#MeToo: Converting an online campaign into action

By , October 27, 2017 3:29 pm

Trigger Warning: This blog contains content about sexual harassment and abuse

Following the bombshell reports of allegations of sexual misconduct against Hollywood mogul Harvey Weinstein, thousands of women have taken to social media to participate in the #MeToo campaign to share stories of harassment and abuse they have faced in their own lives. Having worked in the restaurant industry, I’m no stranger to sexual harassment in the workplace. While it has been disheartening and dejecting to see the vast number of women joining the campaign, witnessing so many brave women banding together in an effort to foster positive change has been somewhat inspiring. In the hopes of helping those who find themselves affected by these types of heinous acts, the campaign has inspired me to write about the different legal avenues available to people who wish to take action against sexual harassment in the workplace.

The Human Rights Regime

Employment is a protected social area under the Ontario Human Rights Code, which means people should not be subjected to sexual harassment or discrimination by employers, by other employees or by members of the public when they are in the workplace. People that have been subjected to this harassment can file an application at the Human Rights Tribunal of Ontario. The forms are available online (click here) and there is no fee for filing an application. The time limit for filing is one year from the date of the last incident.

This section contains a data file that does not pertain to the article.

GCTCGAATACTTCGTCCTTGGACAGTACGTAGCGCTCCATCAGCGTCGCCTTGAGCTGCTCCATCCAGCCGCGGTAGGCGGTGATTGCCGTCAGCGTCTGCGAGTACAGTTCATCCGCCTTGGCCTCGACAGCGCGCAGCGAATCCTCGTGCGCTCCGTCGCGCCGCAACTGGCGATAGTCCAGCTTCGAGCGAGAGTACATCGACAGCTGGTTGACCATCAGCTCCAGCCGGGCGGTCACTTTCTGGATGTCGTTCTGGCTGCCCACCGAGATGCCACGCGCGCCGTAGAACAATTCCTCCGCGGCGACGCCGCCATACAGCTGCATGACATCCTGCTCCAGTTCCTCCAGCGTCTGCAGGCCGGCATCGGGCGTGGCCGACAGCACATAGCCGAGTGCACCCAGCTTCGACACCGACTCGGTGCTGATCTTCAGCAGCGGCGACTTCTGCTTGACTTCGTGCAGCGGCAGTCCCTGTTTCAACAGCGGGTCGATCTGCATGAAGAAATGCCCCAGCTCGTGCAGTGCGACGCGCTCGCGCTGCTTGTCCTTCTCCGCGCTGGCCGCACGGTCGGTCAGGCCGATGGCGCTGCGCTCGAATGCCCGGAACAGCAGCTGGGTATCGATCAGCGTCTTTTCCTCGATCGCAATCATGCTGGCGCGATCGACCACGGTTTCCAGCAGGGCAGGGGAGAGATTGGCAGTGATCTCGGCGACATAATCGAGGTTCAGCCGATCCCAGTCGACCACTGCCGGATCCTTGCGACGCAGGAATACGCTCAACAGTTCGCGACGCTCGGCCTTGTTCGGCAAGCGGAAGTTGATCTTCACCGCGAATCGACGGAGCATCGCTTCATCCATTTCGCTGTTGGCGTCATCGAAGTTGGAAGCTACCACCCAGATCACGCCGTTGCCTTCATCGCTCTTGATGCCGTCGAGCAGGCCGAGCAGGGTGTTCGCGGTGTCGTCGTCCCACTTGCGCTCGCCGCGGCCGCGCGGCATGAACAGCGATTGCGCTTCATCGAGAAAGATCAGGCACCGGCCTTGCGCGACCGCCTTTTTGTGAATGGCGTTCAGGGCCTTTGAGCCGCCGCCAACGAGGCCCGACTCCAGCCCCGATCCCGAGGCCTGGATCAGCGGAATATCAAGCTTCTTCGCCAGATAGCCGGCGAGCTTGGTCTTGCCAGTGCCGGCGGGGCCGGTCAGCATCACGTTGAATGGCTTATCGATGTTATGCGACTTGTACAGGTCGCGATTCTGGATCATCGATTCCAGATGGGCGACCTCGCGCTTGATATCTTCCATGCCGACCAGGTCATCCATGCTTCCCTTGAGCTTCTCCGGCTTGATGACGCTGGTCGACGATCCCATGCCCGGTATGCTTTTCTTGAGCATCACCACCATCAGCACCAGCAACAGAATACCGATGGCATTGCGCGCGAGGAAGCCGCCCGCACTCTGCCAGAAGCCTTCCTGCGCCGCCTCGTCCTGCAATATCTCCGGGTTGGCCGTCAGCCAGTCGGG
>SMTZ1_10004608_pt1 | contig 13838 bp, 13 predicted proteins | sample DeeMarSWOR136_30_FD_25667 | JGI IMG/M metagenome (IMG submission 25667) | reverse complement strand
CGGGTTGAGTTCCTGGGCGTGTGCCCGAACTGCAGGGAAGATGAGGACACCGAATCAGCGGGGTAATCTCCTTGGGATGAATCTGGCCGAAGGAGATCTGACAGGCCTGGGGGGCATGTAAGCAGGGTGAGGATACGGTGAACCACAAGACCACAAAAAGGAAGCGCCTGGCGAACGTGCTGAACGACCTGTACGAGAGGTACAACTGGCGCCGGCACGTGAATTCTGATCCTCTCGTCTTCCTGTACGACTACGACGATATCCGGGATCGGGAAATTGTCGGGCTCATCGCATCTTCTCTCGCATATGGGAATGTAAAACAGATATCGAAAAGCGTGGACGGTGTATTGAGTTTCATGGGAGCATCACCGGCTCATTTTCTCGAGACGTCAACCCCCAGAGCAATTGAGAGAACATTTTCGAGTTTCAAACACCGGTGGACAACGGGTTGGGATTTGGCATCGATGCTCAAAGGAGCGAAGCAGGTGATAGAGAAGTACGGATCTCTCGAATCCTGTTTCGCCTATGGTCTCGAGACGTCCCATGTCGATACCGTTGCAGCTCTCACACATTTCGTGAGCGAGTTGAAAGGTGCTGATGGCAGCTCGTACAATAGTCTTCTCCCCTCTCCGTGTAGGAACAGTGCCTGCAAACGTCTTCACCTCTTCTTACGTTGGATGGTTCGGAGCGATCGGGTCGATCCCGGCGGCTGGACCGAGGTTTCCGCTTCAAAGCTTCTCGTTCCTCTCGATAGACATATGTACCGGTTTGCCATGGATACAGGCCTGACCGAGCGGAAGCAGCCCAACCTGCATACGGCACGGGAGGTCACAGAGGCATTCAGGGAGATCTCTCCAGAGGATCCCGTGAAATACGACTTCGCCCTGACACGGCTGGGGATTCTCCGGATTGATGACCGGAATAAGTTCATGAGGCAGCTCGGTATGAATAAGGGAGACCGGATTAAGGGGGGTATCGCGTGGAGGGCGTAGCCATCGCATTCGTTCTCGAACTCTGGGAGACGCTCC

The Occupational Health and Safety Act (“the OHSA”)

Ontario employees are protected against harassment, whether sexual or otherwise, in the workplace. The OHSA requires employers to prepare policies to address workplace harassment (which is defined to include workplace sexual harassment) and violence and to create programs to implement those policies. If the employer becomes aware of an incident of workplace harassment or violence, the employer must investigate the incident. Similarly to a human rights application, the forms are available online (click here) and there is no fee for filing a complaint. When deciding whether to file a human rights application or a complaint to the Ministry of Labour (the ministry that oversees OHSA), it is important to note that there are no damages available under the OHSA for a violation. Rather, damages are only available for reprisal – i.e., an employee will only be awarded damages if they are punished as a result of their harassment complaint.

The Civil Route